NORTH CAROLINA: Appeals Court Rejects Challenge To Law Allowing Officials To Refuse Same-Sex Weddings

Raleigh’s NBC affiliate reports:

A federal appeals court has rejected a challenge to a North Carolina law that allows magistrates to refuse to perform same-sex marriages. The 4th U.S. Circuit Court of Appeals issued a ruling on Wednesday that three couples who sued to overturn the law lack standing to challenge the law’s use of taxpayer funds.

Two gay couples and one interracial couple argued that the state was improperly using their tax dollars to accommodate magistrates’ religious views, but a federal judge last year said none of the couples had been harmed by the law, so they couldn’t challenge it. The 4th Circuit likewise found that the couples didn’t meet narrow criteria for challenging the law as taxpayers.

From the Campaign For Southern Equality:

A three-judge panel from the U.S. Fourth Circuit Court of Appeals ruled today that plaintiffs in Ansley v. Warren, the federal lawsuit challenging Senate Bill 2, do not have standing to challenge the law. “We are reviewing the court’s opinion published this morning and will make a decision about whether to pursue any further appeals, either to the full 4th Circuit or to the Supreme Court,” says Luke Largess, a partner at Tin Fulton Walker & Owen and lead counsel in Ansley v. Warren.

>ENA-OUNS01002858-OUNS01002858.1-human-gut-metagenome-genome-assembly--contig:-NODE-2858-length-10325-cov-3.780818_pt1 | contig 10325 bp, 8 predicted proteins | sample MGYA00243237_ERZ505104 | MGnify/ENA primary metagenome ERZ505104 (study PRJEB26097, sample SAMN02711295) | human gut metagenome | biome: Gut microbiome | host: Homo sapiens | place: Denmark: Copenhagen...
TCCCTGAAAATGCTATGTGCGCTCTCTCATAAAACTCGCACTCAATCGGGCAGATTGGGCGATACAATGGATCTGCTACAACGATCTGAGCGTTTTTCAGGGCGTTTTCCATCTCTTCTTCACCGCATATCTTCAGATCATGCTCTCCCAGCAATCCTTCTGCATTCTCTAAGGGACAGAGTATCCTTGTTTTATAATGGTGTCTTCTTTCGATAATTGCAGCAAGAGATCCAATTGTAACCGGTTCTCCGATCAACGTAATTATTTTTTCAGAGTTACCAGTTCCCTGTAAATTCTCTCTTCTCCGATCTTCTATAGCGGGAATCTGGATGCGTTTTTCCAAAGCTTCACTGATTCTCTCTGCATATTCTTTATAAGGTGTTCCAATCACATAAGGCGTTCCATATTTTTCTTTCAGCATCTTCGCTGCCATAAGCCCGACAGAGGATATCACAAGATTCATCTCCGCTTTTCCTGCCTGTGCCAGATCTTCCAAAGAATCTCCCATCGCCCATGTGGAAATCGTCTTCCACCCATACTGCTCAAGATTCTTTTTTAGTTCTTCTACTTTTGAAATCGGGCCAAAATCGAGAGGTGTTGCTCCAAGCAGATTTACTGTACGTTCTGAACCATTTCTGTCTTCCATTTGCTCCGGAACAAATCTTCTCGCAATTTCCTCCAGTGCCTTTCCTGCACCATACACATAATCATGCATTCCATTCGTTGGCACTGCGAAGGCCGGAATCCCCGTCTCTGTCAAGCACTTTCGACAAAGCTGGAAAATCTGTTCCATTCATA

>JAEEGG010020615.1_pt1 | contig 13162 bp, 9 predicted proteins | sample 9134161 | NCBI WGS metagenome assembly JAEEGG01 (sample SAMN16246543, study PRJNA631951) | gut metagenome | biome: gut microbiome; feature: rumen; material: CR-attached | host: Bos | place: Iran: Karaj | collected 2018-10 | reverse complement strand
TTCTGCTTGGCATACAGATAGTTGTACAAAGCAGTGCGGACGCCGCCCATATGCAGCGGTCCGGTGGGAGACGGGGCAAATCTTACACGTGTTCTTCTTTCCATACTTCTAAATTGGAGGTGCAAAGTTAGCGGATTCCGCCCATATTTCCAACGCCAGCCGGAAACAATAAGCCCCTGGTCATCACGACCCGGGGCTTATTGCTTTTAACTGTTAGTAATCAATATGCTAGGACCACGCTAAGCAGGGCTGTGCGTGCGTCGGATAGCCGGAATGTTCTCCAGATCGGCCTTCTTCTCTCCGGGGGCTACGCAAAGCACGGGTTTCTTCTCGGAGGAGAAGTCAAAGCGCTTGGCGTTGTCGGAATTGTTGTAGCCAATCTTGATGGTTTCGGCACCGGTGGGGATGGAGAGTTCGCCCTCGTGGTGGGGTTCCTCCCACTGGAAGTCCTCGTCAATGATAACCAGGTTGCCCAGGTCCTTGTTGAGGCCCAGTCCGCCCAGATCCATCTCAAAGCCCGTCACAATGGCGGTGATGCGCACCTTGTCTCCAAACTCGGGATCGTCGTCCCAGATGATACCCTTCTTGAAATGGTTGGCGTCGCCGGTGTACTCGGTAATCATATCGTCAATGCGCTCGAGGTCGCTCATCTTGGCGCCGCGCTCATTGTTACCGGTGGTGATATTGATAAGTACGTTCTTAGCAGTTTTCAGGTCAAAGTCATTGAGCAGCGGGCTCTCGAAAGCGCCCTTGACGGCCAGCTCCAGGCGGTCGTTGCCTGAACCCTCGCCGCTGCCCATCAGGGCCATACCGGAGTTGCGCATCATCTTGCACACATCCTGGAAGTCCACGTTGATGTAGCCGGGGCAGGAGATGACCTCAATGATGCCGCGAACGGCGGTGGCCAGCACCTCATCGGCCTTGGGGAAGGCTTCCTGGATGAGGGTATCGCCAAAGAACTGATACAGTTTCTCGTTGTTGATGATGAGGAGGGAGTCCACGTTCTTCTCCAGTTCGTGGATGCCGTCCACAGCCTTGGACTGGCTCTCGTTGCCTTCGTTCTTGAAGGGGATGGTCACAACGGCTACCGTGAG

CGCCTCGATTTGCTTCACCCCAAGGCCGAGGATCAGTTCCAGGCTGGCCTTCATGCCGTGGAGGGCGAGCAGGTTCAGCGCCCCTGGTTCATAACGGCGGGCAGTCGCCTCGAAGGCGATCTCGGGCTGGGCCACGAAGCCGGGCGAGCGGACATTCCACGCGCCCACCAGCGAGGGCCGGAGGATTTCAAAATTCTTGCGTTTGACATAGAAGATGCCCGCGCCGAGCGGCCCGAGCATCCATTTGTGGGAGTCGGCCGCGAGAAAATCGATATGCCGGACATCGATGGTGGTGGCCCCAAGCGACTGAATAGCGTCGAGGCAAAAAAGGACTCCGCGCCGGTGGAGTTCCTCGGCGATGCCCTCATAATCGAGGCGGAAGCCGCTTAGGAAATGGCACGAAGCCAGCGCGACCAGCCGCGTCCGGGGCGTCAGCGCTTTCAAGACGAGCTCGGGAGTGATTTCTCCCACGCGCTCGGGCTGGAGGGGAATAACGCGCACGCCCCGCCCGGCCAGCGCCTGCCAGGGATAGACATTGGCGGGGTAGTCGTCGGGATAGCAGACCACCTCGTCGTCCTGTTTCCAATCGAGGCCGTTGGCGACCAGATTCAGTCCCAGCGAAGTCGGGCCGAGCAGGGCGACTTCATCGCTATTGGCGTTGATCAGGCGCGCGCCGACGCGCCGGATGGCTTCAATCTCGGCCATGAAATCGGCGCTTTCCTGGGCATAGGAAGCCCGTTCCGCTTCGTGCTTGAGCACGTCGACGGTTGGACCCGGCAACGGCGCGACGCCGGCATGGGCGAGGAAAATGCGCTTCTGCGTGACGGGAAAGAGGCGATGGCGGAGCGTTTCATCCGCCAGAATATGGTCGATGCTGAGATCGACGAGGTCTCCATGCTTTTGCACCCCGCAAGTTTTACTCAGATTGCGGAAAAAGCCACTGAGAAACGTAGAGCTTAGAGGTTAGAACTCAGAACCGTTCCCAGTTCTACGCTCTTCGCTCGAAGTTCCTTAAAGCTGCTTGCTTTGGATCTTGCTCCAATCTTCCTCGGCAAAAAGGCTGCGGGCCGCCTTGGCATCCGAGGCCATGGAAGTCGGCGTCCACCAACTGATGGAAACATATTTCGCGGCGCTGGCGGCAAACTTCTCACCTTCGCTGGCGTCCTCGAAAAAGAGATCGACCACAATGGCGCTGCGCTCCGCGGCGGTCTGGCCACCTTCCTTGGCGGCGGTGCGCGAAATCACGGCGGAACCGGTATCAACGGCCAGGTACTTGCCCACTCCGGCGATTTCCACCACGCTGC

“SB2 is unjust and distorts the true meaning of religious freedom. From day one, it’s been clear that SB2 is about one thing – finding a new way to discriminate against same-sex couples and privileging one set of religious beliefs over others. We will keep standing up to discrimination until LGBTQ North Carolinians are equal in every sphere of life,” says Rev. Jasmine Beach-Ferrara, executive director of the Campaign for Southern Equality.

The law was signed by former Gov. Pat McCrory in 2015 after the Obergefell ruling was issued. Only about 5% of North Carolina magistrates and public officials have thus far refused to serve same-sex couples.

  • Wait. So now they can discriminate?

    • Todd20036

      Yup, because Jesus

    • nocadrummer

      There has to be a couple who can prove some sort of standing to bring this case. Perhaps a couple who live in an area with no magistrate(s) willing to work with them, who may have significant difficulties getting to another city or county (e.g. physical disabilities) would be more likely to get a case brought about.